• Ø  “From his mouth came a sharp two-edged sword”
  • Ø  “His face was like the sun shining in full strength”

Now, it is possible to understand each of these phrases separately, individually, but thinking of them as a whole is simply…indescribable.

This is Who we meet, each and every Sunday. When we come to worship, it is not primarily for our friends, or for our own state-of-mind. When we gather, we are coming “face-to-face” with Jesus Himself. And, He is as John has described Him— the reigning, sovereign, awe-inspiring Lord of the universe! And, our Creator, Redeemer and Friend.

Come! Let us worship our Lord together!

In preparation for worship this week, read Revelation 1:9-20.

1. What does it mean that John is a “partner in the tribulation” (vs. 9)? How does this give insight into who Jesus intends will read this book?

2. John was “in the Spirit on the Lord’s day” (vs. 10). What do you think that means? Can we “capture” this same experience?

3. Notice the irony in verse 12: John turns to see the voice that is speaking. What does it mean to try to see “a voice”? What did John expect to see?

4. Make a list like the one above about the descriptors of Jesus employed by John. John is using imagery to capture here something about Jesus that stands out—how does each descriptor relate to Jesus?

5. Why does John react to seeing Jesus the way he does? What does this imply about what John thinks of Jesus when he sees Him?

6. Jesus’s words, “fear not,” are frequently used in Scripture; can you think of others in the Bible who have heard this assurance from God?

7. What does a “lampstand” do (vs. 20)? Why is this a good description of the church? How does Hebron measure up?

Wednesday, September 7, 2022

"Tackling Revelation" - Henry Knapp


There are few parts of Scripture that inspire both intense interest and baffling confusion like the last book of the Bible, the Book of Revelation. Like being drawn to a car wreck, we have a natural fascination with this book, yet at the same time readers quickly realize that this is one perplexing story! Reading about angels and beasts and martyrs and the clash of spiritual armies might in theory seem riveting at first, but if you are asking spiritual questions, it can quickly become frustrating.

A lot of our fascination stems from an innate sense that this book is more than passingly significant; it likely contains incredible insights. Something important is going on, and we just know it. If our world means anything, Revelation is quite likely to provide a clue. Here we see in stark terms the battle between good and evil; the powerful enemies of the Gospel; the suffering of God’s people; the vindication of those who stand firm in faith. The power, majesty, sovereignty, and splendor of the throne room of Heaven, and the joy of participating in the splendor are all on display. There is so, so much to amaze!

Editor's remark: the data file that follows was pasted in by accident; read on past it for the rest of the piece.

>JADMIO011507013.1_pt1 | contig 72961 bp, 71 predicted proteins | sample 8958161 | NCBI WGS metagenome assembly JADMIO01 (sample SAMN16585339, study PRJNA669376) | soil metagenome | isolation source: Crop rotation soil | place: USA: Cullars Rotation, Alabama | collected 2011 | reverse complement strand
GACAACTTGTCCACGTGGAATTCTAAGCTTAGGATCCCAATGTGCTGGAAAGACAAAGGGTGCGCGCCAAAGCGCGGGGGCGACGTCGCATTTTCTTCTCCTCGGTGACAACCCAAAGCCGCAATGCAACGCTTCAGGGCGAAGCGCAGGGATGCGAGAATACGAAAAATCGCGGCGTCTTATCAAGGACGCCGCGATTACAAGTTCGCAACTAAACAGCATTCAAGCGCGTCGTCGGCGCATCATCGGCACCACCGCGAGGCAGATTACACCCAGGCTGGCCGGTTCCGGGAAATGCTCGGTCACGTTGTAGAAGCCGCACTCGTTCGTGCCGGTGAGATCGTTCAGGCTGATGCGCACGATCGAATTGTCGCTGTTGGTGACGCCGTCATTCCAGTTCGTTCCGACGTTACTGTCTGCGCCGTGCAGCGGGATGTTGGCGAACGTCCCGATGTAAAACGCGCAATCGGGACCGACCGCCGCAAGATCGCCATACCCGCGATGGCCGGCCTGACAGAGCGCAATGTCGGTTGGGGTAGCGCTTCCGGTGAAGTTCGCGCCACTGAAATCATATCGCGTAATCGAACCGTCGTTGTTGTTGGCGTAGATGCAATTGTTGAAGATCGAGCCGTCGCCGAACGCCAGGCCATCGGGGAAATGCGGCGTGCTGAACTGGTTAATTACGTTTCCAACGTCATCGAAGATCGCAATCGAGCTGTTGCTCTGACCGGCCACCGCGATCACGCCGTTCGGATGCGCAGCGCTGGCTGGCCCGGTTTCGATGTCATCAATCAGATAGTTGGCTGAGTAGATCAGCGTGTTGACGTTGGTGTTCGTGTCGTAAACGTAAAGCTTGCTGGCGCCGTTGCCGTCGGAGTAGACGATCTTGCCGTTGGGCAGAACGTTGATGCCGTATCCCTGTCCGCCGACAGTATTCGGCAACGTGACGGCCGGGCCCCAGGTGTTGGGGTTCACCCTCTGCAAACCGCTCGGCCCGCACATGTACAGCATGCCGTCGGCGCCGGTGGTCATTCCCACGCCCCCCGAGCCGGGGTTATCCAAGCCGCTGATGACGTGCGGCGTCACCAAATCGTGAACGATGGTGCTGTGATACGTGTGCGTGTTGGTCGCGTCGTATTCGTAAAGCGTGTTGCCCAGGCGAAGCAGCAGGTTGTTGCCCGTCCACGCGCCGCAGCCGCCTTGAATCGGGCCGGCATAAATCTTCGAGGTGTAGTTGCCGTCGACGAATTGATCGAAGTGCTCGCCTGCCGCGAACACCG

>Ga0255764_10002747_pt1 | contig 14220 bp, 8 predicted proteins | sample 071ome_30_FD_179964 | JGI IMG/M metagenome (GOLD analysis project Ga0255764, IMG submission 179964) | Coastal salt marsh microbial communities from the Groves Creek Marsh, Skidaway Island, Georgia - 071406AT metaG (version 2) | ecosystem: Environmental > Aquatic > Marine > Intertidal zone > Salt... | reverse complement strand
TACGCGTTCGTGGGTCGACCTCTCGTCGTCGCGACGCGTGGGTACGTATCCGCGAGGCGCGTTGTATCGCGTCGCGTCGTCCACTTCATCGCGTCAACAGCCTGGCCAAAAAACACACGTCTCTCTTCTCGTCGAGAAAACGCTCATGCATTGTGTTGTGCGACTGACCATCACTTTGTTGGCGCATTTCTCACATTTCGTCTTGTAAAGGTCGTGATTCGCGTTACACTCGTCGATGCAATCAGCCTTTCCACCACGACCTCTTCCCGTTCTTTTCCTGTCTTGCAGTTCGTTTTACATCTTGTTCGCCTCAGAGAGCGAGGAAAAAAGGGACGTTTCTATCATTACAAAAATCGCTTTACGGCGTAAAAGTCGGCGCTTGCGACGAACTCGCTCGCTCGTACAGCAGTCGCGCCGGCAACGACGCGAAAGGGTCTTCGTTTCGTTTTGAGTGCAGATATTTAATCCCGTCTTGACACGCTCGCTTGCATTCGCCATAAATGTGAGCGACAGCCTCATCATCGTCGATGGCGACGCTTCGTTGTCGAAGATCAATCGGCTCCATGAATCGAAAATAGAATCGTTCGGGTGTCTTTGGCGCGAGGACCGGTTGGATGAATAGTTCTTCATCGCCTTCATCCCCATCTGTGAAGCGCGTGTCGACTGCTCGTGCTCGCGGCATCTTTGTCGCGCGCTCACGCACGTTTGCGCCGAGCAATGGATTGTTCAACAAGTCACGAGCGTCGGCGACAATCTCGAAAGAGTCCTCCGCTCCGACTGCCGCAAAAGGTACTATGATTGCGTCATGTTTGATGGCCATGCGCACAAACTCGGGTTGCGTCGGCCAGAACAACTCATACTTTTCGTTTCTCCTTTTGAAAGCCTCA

But, it is equally easy to see why the Book of Revelation is a source of perpetual frustration for the reader. How are we to understand all this weird imagery? Who exactly are all these people? These beasts, dragons, and living creatures? Why does the book paint a picture of the world that seems at such odds with reality? There is a lot of destruction and death—is this what God wants? And, of course, the big question—when? When is all this happening? How can we gain any insight from this book unless we at least can know what is happening, and when?

And, yet… and, yet, this book opens with an amazing promise, a promise we will lean into over the next couple of months together. Revelation 1:3. “Blessed is the one who reads aloud the words of this prophecy, and blessed are those who hear, and who keep what is written in it, for the time is near.” And so, we will be reading together the Book of Revelation, and together we will be blessed!

Over the next two months, the sermon series will focus on the letters to the churches recorded in the opening chapters of Revelation. Each week we will explore what the Spirit says to these congregations, and to us today. I encourage you to read carefully the first three chapters. But, we will also be listening to other parts of the book. In worship together each week, in addition to the sermon text, we will be reading aloud one chapter of Revelation, with the strong encouragement that you read out loud another chapter during the week. In this way, we will hear together the entire Book of Revelation over the next two months.

For this week, we will be working through the opening verses of Revelation 1. Read verses 1-8.

1. What does “revelation” mean? Think of the word in non-religious terms, how do we use it in common speech?

2. In verse 1, we read, “the revelation of Jesus Christ.” How do you understand, “of” in the phrase? Two possible options: (a) “the revelation which belongs to Jesus,” or “the revelation about Jesus”?

3. To whom did God give the revelation? For what purpose?

4. What kind of blessing do you think is part of verse 3? How can we be blessed through the reading/hearing of the book?

5. How is God described in verse 4? Why is this important? How does each phrase capture something essential about our God?

6. There is a great benediction in verses 5 and 6. What key aspect jumps out at you? Why is it important?

7. When God defines Himself as Alpha and Omega (vs. 8) what is He saying?